Investigation of acute monoarthritis (summary)

Last revised by Daniel J Bell on 9 Apr 2020
This is a basic article for medical students and other non-radiologists

Acute monoarthritis describes the acute onset of arthritis affecting a single joint. It may be a large weight-bearing joint, or a smaller joint such as an interphalangeal joint, the great toe metatarsal-phalangeal joint, or an elbow. 

History and examination of the joint will narrow the differential diagnosis. Broadly, this differential includes:

Eliciting a history of recent trauma, systemic disease or recent/current infection significantly reduces the size of the list of differentials. Recognizing that there is erythema around a hot, swollen joint also limits the differential.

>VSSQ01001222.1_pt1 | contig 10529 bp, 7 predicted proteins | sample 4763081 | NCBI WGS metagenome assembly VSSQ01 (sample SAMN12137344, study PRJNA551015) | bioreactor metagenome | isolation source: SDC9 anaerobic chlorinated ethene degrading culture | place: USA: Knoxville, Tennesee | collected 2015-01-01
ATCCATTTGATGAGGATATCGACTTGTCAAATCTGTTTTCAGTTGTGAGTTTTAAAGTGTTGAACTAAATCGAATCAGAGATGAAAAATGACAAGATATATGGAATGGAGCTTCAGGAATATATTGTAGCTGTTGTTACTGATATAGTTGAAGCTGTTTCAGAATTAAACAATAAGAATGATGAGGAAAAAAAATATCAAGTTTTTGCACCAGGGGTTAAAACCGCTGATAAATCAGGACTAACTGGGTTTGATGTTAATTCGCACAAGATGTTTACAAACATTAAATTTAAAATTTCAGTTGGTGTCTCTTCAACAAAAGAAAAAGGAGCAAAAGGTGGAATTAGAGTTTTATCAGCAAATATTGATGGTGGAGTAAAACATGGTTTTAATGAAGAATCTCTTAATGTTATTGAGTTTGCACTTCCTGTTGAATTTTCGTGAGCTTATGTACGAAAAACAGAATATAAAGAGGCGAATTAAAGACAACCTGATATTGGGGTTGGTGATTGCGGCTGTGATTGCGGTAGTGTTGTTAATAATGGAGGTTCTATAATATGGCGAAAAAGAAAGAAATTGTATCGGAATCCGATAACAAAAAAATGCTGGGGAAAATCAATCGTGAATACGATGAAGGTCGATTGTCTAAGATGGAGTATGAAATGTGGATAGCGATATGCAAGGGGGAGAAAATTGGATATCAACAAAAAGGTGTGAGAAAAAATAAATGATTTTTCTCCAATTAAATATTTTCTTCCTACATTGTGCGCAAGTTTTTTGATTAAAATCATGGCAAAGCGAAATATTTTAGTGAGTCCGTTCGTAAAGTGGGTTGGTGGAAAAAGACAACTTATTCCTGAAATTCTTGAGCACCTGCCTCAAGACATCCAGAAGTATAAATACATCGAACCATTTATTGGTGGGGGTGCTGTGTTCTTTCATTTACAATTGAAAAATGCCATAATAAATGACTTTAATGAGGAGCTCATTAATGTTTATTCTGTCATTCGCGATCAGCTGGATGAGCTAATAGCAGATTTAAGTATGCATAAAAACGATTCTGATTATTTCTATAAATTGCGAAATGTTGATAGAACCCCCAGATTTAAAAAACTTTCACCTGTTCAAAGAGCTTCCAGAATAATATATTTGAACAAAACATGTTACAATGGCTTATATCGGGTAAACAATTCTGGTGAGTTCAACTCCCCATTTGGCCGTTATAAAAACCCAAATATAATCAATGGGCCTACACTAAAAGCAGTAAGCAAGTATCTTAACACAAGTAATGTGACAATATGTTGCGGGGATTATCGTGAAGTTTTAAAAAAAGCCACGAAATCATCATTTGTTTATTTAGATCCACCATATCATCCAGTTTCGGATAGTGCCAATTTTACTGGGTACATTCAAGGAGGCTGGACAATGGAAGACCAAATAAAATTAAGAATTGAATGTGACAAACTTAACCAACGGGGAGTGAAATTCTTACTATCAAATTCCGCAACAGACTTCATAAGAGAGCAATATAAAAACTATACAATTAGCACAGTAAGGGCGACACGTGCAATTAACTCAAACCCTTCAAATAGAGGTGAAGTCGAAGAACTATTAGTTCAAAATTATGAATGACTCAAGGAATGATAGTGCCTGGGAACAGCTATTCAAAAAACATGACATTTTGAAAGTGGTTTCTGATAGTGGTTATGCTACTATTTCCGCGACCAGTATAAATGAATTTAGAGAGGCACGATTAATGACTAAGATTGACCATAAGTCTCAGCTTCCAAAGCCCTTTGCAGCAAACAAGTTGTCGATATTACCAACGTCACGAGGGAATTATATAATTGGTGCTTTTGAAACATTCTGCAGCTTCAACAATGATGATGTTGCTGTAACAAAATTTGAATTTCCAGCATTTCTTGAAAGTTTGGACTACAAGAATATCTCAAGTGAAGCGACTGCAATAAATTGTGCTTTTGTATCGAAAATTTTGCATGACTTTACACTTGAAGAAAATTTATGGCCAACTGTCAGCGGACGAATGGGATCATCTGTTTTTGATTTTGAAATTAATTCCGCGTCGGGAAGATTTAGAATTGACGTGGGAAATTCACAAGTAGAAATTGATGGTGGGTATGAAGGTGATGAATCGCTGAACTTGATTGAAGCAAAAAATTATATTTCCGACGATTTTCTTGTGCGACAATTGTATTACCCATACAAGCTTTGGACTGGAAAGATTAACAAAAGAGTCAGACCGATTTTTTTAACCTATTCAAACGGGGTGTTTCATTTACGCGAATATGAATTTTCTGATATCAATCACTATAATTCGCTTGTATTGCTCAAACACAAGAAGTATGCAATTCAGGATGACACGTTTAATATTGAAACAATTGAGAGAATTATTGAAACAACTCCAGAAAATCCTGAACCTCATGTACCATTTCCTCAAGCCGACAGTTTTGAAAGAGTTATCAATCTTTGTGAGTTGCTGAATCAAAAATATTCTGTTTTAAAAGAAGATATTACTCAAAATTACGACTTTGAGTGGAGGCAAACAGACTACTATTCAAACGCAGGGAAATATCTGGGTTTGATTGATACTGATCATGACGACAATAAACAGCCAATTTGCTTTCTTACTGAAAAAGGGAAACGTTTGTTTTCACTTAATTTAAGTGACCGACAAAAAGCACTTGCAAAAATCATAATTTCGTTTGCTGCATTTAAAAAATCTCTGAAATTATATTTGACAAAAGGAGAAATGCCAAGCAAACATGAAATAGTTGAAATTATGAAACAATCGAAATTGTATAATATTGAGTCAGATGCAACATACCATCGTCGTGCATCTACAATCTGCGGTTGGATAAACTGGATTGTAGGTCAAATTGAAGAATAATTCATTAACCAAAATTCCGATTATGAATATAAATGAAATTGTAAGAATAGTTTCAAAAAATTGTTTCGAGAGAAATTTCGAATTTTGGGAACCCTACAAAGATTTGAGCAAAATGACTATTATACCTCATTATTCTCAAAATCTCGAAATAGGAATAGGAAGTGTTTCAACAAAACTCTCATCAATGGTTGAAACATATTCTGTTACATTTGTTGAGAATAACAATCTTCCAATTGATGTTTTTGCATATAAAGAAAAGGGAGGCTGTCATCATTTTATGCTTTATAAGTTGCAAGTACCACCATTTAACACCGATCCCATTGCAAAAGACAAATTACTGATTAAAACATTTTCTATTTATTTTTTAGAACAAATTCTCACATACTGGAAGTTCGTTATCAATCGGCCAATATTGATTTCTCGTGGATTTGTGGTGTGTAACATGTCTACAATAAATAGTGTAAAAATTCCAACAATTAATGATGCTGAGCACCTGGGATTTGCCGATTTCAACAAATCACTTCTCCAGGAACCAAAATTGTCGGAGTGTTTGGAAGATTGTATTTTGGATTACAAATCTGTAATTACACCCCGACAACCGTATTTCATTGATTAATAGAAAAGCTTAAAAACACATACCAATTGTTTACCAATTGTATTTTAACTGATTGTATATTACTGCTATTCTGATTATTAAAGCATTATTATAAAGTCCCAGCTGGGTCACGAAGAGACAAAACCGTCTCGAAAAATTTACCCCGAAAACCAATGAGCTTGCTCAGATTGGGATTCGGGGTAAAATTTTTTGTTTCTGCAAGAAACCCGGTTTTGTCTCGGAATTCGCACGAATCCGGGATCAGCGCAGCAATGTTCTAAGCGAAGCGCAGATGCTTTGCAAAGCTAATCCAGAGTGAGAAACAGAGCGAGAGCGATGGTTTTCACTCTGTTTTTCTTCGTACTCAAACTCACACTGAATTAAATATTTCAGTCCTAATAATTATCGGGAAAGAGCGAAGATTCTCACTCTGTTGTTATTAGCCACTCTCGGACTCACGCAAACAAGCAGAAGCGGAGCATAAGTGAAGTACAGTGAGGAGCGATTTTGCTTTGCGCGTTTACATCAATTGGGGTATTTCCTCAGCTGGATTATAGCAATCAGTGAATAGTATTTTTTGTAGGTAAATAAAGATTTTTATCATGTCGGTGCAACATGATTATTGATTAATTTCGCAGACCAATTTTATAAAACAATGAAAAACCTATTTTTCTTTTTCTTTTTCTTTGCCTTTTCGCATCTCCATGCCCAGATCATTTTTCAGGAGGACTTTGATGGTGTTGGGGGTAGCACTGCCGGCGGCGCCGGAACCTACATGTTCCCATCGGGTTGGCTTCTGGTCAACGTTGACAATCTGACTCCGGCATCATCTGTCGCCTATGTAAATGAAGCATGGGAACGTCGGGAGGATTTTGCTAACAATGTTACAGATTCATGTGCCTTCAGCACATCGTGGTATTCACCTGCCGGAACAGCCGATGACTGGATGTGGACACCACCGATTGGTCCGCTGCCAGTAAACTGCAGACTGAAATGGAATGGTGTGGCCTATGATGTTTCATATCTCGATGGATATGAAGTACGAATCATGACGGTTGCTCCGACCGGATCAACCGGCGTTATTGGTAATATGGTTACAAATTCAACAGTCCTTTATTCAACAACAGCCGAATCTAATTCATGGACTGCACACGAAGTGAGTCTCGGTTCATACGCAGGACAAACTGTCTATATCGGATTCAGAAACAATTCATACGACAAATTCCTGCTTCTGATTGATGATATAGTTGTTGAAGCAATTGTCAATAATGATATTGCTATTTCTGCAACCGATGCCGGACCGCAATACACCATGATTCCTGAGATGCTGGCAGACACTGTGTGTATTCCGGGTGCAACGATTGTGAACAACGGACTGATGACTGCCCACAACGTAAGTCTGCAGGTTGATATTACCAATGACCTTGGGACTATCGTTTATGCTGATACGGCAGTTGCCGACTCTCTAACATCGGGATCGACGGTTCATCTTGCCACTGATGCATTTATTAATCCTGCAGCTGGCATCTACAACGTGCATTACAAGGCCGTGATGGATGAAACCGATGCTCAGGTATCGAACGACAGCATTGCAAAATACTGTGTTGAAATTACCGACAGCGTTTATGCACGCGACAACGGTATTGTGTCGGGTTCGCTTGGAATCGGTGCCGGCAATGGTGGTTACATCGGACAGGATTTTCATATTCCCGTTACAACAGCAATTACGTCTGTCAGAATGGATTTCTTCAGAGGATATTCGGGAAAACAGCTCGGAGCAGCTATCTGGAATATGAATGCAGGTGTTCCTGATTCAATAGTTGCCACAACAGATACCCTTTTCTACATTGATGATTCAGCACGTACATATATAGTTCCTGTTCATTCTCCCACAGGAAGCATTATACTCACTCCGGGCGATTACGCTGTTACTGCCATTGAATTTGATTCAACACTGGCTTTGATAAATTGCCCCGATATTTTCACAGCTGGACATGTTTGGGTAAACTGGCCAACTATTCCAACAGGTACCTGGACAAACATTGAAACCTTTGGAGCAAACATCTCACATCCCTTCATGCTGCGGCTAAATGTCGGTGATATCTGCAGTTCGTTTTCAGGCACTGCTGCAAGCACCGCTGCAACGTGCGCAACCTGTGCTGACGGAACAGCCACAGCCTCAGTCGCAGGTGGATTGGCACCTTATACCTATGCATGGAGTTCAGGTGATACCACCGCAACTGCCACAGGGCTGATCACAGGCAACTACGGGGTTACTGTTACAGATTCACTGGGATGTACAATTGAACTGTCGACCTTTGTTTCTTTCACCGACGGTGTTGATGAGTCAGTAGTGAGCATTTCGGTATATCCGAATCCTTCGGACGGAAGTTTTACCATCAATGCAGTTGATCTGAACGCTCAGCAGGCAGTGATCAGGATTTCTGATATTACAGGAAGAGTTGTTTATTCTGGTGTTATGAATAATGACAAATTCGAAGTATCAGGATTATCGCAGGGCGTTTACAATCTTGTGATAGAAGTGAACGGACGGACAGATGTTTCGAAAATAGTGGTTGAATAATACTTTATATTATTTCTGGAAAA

Blood tests including inflammatory markers and a full blood count are part of a standard workup. Radiology is helpful to make an assessment of the underlying bone. Ultrasound can be useful to confirm whether there is a joint effusion and how large it is.

If there is an effusion, it may sometimes be helpful to take a sample of joint fluid. This is particularly useful if there is a concern for infection, or where there is suspicion of a crystal arthropathy.

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